By Yoruk Bahceli
LONDON (Reuters) -Investment banks brought forward their calls on European Central Bank interest rate hikes after a hawkish turn from the ECB that opened the door to the possibility of increased borrowing costs this year.
With euro zone inflation at a record high in January, ECB President Christine Lagarde declined to repeat her past comment that a 2022 rate hike was very unlikely at a news conference following the bank’s policy meeting on Thursday.
Sources told Reuters after the meeting that a decision to dial back stimulus now looked likely in March, starting with a faster-than-expected wind-down of the bank’s bond purchases, which according to ECB guidance need to end before rate hikes.
The updated calls brought banks somewhat more in line with market pricing. Adding to a sharp repricing on Thursday, money markets moved on Friday to price in a first, 10 basis-point (bps) rate rise by June 2022 and 50 bps worth of hikes by December.
Goldman Sachs (NYSE:GS) analysts said on Friday that they expected the ECB to raise interest rates by 25 bps each in September and December, putting the bank’s policy rate at 0% by the end of the year.
Policymakers would decide in March to end the asset purchase programme by June and raise its deposit rate by 25 bps each in September and December, they forecast.
“Following large upside inflation surprises and yesterday’s hawkish policy pivot, we now look for a substantially earlier ECB exit,” strategists at the U.S. investment bank said in a note, where they also revised their inflation forecasts higher.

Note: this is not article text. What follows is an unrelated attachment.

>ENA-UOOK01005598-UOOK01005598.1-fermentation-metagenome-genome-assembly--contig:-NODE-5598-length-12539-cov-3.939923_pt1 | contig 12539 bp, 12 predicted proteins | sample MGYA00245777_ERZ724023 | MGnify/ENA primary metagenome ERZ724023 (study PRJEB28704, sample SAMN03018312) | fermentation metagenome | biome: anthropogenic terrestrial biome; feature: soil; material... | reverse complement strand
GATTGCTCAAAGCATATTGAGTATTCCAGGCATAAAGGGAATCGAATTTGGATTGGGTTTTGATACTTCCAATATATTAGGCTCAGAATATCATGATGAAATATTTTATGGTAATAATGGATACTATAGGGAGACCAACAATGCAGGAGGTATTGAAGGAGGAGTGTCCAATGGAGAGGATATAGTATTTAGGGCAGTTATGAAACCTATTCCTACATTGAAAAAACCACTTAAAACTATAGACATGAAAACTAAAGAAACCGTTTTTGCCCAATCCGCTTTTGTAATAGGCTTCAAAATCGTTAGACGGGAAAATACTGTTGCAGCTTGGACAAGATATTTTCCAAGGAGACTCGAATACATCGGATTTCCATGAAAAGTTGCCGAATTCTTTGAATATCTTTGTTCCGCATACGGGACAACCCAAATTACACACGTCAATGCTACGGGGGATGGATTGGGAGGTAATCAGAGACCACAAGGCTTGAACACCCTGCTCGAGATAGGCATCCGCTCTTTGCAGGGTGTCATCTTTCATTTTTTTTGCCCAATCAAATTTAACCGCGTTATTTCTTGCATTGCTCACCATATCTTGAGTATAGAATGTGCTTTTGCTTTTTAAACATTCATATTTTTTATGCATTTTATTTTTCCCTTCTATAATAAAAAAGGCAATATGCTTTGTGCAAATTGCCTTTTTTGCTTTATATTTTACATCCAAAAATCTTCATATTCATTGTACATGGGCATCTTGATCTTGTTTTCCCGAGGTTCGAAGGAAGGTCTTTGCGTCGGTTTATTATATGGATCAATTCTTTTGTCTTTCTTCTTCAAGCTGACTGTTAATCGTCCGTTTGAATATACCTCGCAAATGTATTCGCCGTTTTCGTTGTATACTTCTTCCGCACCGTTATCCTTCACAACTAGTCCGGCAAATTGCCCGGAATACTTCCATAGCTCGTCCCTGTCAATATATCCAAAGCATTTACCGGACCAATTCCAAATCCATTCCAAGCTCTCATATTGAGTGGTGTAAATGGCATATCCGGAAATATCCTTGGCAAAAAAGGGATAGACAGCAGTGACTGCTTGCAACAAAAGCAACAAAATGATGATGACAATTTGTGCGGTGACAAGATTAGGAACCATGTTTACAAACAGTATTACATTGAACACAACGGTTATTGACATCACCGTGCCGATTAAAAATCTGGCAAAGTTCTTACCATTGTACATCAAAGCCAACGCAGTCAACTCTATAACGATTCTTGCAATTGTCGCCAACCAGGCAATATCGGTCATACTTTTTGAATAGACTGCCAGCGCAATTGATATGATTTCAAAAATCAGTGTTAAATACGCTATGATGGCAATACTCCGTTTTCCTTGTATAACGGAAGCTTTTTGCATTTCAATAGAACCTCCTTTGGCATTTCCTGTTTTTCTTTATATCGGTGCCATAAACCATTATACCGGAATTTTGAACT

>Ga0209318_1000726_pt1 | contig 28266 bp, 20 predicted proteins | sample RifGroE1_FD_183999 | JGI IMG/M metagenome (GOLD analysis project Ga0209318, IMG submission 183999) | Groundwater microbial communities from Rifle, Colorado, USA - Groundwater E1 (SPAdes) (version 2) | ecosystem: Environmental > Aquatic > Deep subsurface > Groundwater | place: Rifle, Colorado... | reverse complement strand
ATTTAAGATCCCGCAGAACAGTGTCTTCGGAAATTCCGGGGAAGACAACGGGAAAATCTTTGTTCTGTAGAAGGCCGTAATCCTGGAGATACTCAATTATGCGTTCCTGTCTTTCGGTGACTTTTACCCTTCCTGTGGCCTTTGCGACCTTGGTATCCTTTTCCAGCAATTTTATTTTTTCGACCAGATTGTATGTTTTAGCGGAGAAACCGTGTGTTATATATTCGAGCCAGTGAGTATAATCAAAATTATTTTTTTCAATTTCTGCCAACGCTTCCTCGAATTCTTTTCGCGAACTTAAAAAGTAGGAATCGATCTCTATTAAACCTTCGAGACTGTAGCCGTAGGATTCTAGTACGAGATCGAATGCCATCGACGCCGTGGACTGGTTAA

Deutsche Bank (DE:DBKGn), BNP Paribas (PA:BNPP), BofA and Commerzbank (DE:CBKG) also amended their forecasts late on Thursday to expect lift-off to start in September with two, 25 basis-point hikes by the end of the year, and expecting bond purchases to end in the second or third quarter.
Others, such as JPMorgan (NYSE:JPM) and Danske Bank, were slightly more cautious, expecting only one 25 bps rate hike in December.
ING and Citi economists also said they saw room for one rate hike this year.
Banks, however, diverged on how far the ECB could hike rates after a move this year.
After two hikes this year, Goldman Sachs expected a pause until June 2023, followed by hikes every six months until a terminal rate at 1.25% in June 2025.
BNP Paribas expected a further two hikes in 2023, with potential for further policy tightening thereafter. Deutsche Bank expected rates at 1% before end-2024.
Commerzbank expected rate hikes to pause next year and only resume in the second half of 2024.
Banks expect ECB rate at 0% by year-end after hawkish turn
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